to learning from the book. Whenever I see a comet hunter, I am always impressed
by something about them.
It is not easy to discover a comet after all. It may sound
like a little exaggeration, but in order to be able to discover a comet
visually, you would have to continue to search until the star images become
burned on your retina; photographically, until you get snowed under by
the films you have exposed and accumulated in your room. In fact, about
1500 minor planets and numerous comets have been observed at Geisei. The
number of photographic plates and film is well over 10,000. In spite of
this, no new comet has been discovered photographically at Geisei. MIT's
Lincoln Observatory is said to discover 1500 minor planets per night and
can distinguish new minor planets from the known ones. Even they cannot
find a new comet by one night observing. It may be only natural that Geisei
has not captured any new comet on film in the past 15 years, in spite of
the fact that they have discovered 1500 minor planets over 15 years.
Kodak's photographic plates for astronomical use are incredibly
expensive. We cannot afford to travel to distant observatories, either.
Daily observations do not bear fruit. Sometimes I feel depressed and think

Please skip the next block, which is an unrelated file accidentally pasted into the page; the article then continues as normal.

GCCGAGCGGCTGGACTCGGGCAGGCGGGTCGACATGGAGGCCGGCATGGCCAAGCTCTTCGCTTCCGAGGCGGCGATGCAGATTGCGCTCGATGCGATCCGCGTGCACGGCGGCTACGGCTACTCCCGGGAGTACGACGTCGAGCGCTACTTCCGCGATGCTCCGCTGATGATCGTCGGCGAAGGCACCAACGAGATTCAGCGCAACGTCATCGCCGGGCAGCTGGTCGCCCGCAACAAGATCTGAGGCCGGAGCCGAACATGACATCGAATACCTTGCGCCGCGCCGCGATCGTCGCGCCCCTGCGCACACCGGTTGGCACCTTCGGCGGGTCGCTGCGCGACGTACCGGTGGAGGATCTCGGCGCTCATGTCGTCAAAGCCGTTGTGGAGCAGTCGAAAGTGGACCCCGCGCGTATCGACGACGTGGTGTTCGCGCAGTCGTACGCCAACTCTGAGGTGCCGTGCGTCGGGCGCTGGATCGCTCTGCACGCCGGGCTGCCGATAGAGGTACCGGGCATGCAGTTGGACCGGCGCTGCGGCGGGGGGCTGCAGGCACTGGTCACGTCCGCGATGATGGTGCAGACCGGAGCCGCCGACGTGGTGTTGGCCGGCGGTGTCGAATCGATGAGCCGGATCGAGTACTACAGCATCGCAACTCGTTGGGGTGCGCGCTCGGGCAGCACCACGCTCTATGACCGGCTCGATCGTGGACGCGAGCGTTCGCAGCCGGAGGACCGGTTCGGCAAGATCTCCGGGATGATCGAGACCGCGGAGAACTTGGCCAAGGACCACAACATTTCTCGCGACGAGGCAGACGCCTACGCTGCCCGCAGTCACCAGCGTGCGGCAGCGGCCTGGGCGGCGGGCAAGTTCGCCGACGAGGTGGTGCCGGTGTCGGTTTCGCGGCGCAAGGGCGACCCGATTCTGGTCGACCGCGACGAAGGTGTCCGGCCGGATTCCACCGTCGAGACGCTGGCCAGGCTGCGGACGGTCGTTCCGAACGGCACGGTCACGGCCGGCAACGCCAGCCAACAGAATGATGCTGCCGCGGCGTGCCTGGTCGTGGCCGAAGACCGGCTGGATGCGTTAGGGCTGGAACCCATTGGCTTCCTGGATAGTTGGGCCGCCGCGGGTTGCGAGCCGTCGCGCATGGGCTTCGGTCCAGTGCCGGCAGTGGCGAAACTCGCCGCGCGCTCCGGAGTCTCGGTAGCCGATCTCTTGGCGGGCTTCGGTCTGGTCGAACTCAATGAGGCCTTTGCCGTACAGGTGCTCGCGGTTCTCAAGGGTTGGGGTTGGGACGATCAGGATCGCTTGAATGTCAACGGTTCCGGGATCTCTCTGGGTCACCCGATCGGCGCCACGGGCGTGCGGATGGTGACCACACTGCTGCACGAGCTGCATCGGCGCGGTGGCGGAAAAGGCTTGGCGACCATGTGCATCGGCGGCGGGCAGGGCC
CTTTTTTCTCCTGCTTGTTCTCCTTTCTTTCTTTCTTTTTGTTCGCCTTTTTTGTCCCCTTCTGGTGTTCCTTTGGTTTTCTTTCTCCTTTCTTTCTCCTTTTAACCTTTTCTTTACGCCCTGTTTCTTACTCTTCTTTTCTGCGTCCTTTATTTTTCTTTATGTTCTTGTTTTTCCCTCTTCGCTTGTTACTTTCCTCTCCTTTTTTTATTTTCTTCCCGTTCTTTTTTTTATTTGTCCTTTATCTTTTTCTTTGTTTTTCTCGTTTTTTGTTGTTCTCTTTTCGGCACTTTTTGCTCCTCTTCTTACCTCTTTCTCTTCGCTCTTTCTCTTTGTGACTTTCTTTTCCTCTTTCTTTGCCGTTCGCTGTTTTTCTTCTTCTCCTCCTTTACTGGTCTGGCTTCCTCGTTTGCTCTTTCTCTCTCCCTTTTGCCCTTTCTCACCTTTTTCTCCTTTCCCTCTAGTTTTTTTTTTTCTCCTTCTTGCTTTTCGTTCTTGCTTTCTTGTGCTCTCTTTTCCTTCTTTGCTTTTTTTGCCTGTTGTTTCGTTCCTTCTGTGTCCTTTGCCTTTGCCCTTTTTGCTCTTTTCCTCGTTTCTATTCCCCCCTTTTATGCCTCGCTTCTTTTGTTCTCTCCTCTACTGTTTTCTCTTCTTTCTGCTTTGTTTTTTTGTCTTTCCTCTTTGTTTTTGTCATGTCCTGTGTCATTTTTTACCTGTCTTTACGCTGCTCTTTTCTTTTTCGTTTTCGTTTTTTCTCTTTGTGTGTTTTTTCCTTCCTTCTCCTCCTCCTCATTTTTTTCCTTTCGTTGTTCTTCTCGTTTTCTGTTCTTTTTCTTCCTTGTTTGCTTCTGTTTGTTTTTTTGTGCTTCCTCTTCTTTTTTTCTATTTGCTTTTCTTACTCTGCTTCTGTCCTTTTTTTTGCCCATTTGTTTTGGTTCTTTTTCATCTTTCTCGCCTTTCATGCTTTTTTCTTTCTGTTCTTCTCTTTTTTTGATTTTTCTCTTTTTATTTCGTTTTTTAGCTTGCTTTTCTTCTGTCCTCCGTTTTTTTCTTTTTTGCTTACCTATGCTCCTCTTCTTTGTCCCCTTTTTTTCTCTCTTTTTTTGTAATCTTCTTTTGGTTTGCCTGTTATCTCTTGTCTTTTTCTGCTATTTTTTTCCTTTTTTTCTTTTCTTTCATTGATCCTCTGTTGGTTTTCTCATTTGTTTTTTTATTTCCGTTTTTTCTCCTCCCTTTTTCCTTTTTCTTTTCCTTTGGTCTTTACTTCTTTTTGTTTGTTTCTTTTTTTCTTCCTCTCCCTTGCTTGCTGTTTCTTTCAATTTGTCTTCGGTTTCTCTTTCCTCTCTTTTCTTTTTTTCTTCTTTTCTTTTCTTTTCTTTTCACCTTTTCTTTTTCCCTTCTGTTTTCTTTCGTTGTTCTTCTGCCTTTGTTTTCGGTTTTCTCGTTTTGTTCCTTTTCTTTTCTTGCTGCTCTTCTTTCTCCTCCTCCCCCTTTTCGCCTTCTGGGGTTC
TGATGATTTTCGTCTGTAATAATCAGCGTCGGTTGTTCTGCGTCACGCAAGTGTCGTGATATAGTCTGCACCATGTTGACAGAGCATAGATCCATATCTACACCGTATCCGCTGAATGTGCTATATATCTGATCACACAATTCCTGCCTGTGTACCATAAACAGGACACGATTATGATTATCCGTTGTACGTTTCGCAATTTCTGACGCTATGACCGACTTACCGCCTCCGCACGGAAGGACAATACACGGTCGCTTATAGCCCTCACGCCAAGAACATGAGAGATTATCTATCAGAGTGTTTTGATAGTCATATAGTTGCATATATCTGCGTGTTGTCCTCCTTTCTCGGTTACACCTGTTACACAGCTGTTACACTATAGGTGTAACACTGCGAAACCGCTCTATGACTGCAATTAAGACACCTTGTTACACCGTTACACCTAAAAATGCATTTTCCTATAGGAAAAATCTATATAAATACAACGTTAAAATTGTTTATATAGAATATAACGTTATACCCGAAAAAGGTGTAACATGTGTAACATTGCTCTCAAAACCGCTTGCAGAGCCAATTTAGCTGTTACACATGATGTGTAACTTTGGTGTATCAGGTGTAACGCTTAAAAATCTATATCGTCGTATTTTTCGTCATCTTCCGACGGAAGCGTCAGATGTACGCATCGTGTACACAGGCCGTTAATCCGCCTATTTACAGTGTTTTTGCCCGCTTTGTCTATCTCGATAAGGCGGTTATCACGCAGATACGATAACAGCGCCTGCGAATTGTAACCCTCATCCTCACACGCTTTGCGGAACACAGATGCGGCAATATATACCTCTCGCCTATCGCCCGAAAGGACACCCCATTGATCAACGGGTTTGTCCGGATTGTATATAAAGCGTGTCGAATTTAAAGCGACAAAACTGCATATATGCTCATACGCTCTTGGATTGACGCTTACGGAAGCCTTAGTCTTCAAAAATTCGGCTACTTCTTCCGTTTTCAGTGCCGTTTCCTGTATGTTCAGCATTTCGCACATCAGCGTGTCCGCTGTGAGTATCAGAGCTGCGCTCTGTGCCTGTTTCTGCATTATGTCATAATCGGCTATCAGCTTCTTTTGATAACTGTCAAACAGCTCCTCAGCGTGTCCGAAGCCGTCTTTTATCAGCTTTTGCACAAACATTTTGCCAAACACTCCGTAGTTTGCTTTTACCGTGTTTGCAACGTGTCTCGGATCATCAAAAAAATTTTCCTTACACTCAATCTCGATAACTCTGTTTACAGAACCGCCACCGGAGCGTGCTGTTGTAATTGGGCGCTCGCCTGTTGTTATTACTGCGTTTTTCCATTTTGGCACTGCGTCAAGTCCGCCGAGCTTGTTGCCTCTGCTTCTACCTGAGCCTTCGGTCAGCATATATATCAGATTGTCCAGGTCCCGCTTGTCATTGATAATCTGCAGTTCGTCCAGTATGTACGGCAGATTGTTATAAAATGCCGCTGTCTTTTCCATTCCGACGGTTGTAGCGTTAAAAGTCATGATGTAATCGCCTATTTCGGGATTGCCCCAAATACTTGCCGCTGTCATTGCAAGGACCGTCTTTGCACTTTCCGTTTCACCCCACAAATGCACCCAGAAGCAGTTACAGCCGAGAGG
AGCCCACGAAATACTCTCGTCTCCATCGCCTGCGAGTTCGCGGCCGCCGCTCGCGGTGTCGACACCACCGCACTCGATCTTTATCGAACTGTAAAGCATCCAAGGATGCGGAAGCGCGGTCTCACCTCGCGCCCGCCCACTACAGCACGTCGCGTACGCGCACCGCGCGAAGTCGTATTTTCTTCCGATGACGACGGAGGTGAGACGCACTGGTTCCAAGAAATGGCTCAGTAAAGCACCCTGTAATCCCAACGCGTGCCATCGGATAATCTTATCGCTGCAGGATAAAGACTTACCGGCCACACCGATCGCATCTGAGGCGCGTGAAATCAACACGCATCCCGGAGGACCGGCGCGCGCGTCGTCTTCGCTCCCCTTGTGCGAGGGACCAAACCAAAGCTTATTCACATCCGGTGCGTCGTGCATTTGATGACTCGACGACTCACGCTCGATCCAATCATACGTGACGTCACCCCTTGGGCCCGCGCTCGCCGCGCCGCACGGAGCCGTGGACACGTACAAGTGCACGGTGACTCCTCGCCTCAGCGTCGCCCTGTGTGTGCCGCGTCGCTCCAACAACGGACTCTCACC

of abandoning the effort. However, I still think that I have to continue.
Once you have lost sight of the goal shining in the distance, your life
Now, let's return to the hill where Geisei Observatory is.
Someone was recording meteors in a wheelchair at the parking lot, just
fireballs, though. He told me that he came all the way from the Tohoku
area and that he knew my home well because he used to live in my neighborhood.
Encouraged by such a coincidence, we had a great conversation while looking
up at the sky.
There was another person in a wheel chair I can remember.
It was a very strange story. Her name was Toshiko Oba. She was an elderly
lady and one of my guitar class students. Her husband was a high-ranking
soldier but died young in a battlefield. She had lived a life of widow